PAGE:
Mike Huckabee, stop bashing Beyonce

Story highlights

  • Mike Huckabee is rumored to be interested in running for president in 2016
  • So why is he criticizing President Obama's parenting style, Beyonce and Jay Z?

Ruben Navarrette is a CNN contributor and a nationally syndicated columnist with the Washington Post Writers Group. Follow him on Twitter: @rubennavarrette. The opinions expressed in this commentary are solely those of the author.

San Diego (CNN)As parents, we want to be careful to protect our children from the wrong influences. Just because someone is famous and has a following among a certain segment of society doesn't mean they're a good role model for youth. One group in particular comes to mind. They're essentially minimally talented narcissists who are starved for public attention, and they will say and do shocking and inappropriate things to get it. Truth be known, many of them are not the best people in the world.

I speak, of course, of politicians — and, in particular, of Mike Huckabee.
Ruben Navarrette
The former Arkansas governor and GOP presidential candidate is rumored to be interested — along with about 14 other Republican hopefuls — in making a White House bid in 2016.
    It will be a long, hard slog for Huckabee, a second-tier candidate, who — if he enters the race — is likely to find himself battling former Sen. Rick Santorum of Pennsylvania, retired neurosurgeon Ben Carson, and Sen. Ted Cruz of Texas for the votes of evangelical Christians.
    Republicans believe that President Obama is in over his head, and they want to restore adult supervision to the White House. Huckabee, who until recently hosted a cable television show, has a juvenile habit of shooting from the lip with commentary that is unplugged and unfiltered.
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    In the process of making the press rounds for his new book, "God, Guns, Grits and Gravy," Huckabee has already said a few things — about the first family and pop star Beyonce Knowles — that are hostile, hurtful, hateful and harmful. In fact, in a recent interview for People magazine, he didn't just step on one minefield but a whole lot of them.
    Concerning the Obamas, Huckabee is shocked that the President and first lady Michelle Obama allow their daughters, Malia and Sasha, to be part of Beyonce's fan base. As an ordained Baptist minister, Huckabee doesn't approve of some of the performer's songs and on-stage behavior.
    Politician. Talk show host. Minister. And now, music critic. Huckabee does get around. The Republican sees a conflict between how conscientious the Obamas are about most things concerning their daughters, and this one area where the girls have the freedom to idolize one of their favorite entertainers.
    "I don't understand how on one hand they can be such doting parents and so careful about the intake of everything — how much broccoli they eat and where they go to school, and making sure they're kind of sheltered and shielded from so many things," Huckabee told the magazine. "And yet they don't see anything that might not be suitable for either a preteen or a teen in some of the lyrical content and choreography of Beyonce."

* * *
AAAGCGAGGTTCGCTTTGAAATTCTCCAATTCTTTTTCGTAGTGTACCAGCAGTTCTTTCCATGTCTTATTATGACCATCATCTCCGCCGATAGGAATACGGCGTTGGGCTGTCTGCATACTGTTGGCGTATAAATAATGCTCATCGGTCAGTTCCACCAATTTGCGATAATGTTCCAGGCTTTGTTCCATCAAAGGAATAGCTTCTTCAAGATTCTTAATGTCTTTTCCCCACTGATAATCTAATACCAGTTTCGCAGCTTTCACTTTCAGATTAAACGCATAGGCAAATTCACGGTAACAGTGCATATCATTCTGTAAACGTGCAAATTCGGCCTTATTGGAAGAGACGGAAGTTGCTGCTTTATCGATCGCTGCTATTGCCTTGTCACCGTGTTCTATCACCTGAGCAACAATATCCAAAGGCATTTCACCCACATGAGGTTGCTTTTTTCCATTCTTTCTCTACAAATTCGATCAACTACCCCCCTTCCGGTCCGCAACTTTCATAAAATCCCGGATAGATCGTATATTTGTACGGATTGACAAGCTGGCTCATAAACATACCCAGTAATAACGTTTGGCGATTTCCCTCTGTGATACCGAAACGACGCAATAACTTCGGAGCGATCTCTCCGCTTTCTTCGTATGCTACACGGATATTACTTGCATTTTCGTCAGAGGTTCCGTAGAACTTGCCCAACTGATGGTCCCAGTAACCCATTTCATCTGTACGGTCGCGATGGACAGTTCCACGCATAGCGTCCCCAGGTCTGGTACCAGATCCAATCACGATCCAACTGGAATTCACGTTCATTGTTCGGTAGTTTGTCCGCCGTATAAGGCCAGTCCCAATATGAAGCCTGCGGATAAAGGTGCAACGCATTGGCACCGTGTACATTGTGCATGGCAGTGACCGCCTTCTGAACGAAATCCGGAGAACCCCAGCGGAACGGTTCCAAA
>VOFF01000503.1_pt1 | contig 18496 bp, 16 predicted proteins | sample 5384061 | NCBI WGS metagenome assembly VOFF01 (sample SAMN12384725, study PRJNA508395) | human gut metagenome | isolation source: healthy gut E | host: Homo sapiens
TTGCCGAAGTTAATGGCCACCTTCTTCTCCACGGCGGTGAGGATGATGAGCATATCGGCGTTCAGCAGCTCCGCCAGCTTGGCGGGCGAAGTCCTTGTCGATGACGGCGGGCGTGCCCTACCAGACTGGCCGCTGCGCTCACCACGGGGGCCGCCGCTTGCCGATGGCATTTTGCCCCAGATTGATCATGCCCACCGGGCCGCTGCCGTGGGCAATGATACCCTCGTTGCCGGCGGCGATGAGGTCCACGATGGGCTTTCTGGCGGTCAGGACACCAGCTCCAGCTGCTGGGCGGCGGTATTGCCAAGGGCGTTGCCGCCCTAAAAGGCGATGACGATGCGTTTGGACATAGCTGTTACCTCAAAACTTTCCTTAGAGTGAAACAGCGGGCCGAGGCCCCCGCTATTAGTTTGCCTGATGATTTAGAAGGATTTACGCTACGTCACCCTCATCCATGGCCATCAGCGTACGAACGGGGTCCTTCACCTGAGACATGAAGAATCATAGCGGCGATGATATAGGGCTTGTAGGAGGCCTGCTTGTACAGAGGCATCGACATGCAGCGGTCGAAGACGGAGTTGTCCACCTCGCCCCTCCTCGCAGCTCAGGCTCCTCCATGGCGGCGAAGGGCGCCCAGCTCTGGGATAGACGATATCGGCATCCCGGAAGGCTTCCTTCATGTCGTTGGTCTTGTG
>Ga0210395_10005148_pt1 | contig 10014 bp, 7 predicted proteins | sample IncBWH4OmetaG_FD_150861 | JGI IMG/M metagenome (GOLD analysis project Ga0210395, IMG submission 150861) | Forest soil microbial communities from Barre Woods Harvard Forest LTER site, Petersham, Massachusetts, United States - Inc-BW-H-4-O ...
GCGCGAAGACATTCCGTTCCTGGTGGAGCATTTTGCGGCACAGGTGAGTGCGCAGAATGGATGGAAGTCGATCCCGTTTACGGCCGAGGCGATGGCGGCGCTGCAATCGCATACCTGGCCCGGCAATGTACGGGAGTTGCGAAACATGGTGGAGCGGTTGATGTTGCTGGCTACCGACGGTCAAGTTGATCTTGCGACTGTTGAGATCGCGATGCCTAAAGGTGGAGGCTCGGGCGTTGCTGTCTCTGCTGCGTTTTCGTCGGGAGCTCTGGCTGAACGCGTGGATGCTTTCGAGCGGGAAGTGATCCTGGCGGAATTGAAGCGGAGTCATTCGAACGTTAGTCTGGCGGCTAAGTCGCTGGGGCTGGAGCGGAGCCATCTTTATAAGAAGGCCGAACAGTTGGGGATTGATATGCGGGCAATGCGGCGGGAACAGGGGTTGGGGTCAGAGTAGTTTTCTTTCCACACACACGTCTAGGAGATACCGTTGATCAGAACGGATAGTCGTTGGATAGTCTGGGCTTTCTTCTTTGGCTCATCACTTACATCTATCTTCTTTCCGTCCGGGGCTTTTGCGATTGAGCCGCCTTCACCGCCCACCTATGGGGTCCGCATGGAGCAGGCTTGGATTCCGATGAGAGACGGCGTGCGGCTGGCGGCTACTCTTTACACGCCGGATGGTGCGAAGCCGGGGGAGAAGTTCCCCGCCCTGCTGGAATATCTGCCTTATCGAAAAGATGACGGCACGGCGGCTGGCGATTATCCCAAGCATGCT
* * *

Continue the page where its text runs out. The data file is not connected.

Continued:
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    Huckabee was just getting warmed up. His next target: Jay Z, music mogul and Beyonce's husband. About Jay Z, Huckabee wonders: "Does it occur to him that he is arguably crossing the line from husband to pimp by exploiting his wife as a sex object?"
    No. He did not just go there. What a tin ear. For someone who communicates for a living, you would think that Huckabee would know enough to avoid taking one of the most successful African-American businessmen in the country and comparing him to — of all things — a pimp. Really?
    While Republicans like Sen. Rand Paul of Kentucky talk about the importance of reaching out to African-Americans, Huckabee may have reached a new low in terms of offending them.
    So where did Huckabee go wrong? First, if you have a problem with the President, take it to him but leave his kids out of it. Second, if you want to come across to the rest of America as a serious candidate, try talking about serious things and avoid these Dan Quayle-Murphy Brown moments where you try to score points off something in popular culture. Third, if you don't see the problem with comparing a prominent and successful African-American businessman with a pimp, you had better check your common sense tank but you're running low. Fourth, leave the music reviews to the professionals, and, the next time you decide to attack a performer, try choosing an outlier and not someone so embedded in the mainstream that she has sold more than 75 million records — just as a solo artist. And fifth, you can critique the other side's policies all day long but you should really skip the parenting advice since it's one thing to accuse someone of being a bad president, and quite another to say they're a bad parent.
    You just don't go there. Even in the brass-knuckled world of politics, there are rules to be followed and lines that should not be crossed.
    Huckabee crossed one. For that, he ought to be ashamed. And he ought to be apologetic. Then he ought to be quiet.